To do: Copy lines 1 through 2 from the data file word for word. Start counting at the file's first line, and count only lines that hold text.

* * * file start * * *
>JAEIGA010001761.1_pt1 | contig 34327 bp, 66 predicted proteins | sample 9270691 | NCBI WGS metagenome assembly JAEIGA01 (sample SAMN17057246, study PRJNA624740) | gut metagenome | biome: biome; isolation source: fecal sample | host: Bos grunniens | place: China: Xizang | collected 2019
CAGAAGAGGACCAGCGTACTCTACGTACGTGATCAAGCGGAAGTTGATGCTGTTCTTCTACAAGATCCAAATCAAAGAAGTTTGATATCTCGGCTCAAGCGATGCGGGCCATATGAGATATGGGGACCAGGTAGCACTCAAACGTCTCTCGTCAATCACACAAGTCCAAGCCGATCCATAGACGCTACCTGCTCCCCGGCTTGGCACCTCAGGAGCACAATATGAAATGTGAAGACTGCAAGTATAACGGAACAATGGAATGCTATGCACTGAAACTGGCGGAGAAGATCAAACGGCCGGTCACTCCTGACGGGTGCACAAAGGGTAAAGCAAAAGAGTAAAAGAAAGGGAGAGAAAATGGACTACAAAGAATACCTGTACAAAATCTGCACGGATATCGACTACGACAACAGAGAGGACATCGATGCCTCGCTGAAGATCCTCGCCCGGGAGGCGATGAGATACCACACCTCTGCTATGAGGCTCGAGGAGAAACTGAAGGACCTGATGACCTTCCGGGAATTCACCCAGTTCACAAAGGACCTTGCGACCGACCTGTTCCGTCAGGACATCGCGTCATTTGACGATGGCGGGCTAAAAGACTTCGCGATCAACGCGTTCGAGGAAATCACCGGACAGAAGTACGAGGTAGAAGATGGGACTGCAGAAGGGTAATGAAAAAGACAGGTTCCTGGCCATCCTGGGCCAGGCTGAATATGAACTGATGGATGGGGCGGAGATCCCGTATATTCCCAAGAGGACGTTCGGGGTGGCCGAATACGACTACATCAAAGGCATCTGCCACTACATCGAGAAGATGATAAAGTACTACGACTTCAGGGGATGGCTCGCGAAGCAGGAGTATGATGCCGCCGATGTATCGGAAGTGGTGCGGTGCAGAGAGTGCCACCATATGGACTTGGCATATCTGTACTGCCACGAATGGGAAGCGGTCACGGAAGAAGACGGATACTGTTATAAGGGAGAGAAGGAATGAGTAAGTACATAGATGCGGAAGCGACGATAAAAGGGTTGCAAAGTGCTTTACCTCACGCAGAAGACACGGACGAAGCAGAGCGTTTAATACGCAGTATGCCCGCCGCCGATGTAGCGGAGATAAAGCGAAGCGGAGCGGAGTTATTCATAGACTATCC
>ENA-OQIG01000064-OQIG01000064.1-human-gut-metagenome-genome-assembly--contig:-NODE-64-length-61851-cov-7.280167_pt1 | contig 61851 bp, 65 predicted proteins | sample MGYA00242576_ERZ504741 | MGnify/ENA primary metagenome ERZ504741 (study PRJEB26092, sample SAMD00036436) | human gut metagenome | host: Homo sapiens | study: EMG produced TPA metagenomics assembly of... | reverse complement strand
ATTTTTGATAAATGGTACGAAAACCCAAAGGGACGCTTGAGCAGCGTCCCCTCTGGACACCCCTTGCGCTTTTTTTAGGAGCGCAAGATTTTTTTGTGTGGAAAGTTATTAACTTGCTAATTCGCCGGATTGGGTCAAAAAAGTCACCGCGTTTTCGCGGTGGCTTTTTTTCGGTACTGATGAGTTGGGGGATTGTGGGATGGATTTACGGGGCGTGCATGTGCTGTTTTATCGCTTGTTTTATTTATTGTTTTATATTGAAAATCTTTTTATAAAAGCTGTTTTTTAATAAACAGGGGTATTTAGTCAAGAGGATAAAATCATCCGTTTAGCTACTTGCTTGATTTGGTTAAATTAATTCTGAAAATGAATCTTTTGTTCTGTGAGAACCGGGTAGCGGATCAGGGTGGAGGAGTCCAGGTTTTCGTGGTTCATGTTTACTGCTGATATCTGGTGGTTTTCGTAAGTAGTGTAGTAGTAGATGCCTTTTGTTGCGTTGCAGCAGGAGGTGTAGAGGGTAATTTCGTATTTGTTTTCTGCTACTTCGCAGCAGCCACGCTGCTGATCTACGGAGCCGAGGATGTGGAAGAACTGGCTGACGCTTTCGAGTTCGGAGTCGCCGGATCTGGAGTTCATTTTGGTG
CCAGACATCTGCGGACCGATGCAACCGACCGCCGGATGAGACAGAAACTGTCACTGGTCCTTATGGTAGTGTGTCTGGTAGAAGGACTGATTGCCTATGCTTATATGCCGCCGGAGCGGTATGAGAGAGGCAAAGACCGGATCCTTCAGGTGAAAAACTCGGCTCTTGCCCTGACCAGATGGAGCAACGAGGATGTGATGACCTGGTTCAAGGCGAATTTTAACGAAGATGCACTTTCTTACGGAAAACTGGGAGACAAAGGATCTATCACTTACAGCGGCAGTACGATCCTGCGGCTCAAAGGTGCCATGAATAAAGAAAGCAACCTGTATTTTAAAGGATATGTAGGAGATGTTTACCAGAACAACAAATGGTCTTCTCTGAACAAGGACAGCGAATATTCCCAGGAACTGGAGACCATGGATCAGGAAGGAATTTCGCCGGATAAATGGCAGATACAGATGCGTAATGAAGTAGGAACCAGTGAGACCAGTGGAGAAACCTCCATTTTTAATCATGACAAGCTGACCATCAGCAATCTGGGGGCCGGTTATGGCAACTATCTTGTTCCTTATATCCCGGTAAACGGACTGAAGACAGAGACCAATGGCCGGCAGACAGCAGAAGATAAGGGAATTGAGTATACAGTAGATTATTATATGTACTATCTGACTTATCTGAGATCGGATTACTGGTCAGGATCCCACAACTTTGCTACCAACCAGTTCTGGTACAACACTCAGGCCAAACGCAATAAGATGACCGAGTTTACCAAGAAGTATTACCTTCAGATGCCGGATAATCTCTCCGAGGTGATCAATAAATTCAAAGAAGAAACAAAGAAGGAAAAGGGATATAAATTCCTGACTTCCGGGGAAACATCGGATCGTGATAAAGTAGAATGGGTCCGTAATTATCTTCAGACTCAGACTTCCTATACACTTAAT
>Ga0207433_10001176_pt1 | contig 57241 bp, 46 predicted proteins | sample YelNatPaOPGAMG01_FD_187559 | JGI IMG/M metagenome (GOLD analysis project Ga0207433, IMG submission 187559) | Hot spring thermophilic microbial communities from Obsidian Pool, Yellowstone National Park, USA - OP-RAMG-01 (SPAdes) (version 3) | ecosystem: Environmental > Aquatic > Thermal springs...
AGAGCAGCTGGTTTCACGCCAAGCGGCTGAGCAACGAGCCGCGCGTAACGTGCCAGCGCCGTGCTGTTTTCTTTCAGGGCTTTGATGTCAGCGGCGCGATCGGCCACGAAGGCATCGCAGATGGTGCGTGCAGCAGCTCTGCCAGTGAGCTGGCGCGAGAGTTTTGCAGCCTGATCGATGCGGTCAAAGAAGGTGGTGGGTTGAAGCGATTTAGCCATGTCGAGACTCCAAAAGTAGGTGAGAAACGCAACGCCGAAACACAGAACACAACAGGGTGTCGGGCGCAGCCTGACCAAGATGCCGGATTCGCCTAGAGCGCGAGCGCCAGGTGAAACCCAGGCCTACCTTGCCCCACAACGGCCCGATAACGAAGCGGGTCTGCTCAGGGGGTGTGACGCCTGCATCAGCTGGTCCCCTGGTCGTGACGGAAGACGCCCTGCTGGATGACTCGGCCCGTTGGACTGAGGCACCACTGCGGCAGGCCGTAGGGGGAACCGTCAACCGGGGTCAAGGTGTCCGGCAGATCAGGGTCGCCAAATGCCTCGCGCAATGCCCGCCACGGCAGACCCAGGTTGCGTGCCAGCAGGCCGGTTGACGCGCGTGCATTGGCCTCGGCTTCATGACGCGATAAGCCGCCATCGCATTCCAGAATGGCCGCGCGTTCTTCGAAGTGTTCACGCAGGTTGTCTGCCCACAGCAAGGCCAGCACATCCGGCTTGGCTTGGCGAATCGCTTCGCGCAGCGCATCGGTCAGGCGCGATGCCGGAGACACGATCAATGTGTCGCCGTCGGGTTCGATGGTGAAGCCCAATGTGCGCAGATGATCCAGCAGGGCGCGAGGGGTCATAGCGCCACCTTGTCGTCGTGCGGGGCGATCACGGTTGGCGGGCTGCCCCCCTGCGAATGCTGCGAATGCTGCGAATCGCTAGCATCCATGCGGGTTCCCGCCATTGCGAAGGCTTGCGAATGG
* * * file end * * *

>JAEIGA010001761.1_pt1 | contig 34327 bp, 66 predicted proteins | sample 9270691 | NCBI WGS metagenome assembly JAEIGA01 (sample SAMN17057246, study PRJNA624740) | gut metagenome | biome: biome; isolation source: fecal sample | host: Bos grunniens | place: China: Xizang | collected 2019
CAGAAGAGGACCAGCGTACTCTACGTACGTGATCAAGCGGAAGTTGATGCTGTTCTTCTACAAGATCCAAATCAAAGAAGTTTGATATCTCGGCTCAAGCGATGCGGGCCATATGAGATATGGGGACCAGGTAGCACTCAAACGTCTCTCGTCAATCACACAAGTCCAAGCCGATCCATAGACGCTACCTGCTCCCCGGCTTGGCACCTCAGGAGCACAATATGAAATGTGAAGACTGCAAGTATAACGGAACAATGGAATGCTATGCACTGAAACTGGCGGAGAAGATCAAACGGCCGGTCACTCCTGACGGGTGCACAAAGGGTAAAGCAAAAGAGTAAAAGAAAGGGAGAGAAAATGGACTACAAAGAATACCTGTACAAAATCTGCACGGATATCGACTACGACAACAGAGAGGACATCGATGCCTCGCTGAAGATCCTCGCCCGGGAGGCGATGAGATACCACACCTCTGCTATGAGGCTCGAGGAGAAACTGAAGGACCTGATGACCTTCCGGGAATTCACCCAGTTCACAAAGGACCTTGCGACCGACCTGTTCCGTCAGGACATCGCGTCATTTGACGATGGCGGGCTAAAAGACTTCGCGATCAACGCGTTCGAGGAAATCACCGGACAGAAGTACGAGGTAGAAGATGGGACTGCAGAAGGGTAATGAAAAAGACAGGTTCCTGGCCATCCTGGGCCAGGCTGAATATGAACTGATGGATGGGGCGGAGATCCCGTATATTCCCAAGAGGACGTTCGGGGTGGCCGAATACGACTACATCAAAGGCATCTGCCACTACATCGAGAAGATGATAAAGTACTACGACTTCAGGGGATGGCTCGCGAAGCAGGAGTATGATGCCGCCGATGTATCGGAAGTGGTGCGGTGCAGAGAGTGCCACCATATGGACTTGGCATATCTGTACTGCCACGAATGGGAAGCGGTCACGGAAGAAGACGGATACTGTTATAAGGGAGAGAAGGAATGAGTAAGTACATAGATGCGGAAGCGACGATAAAAGGGTTGCAAAGTGCTTTACCTCACGCAGAAGACACGGACGAAGCAGAGCGTTTAATACGCAGTATGCCCGCCGCCGATGTAGCGGAGATAAAGCGAAGCGGAGCGGAGTTATTCATAGACTATCC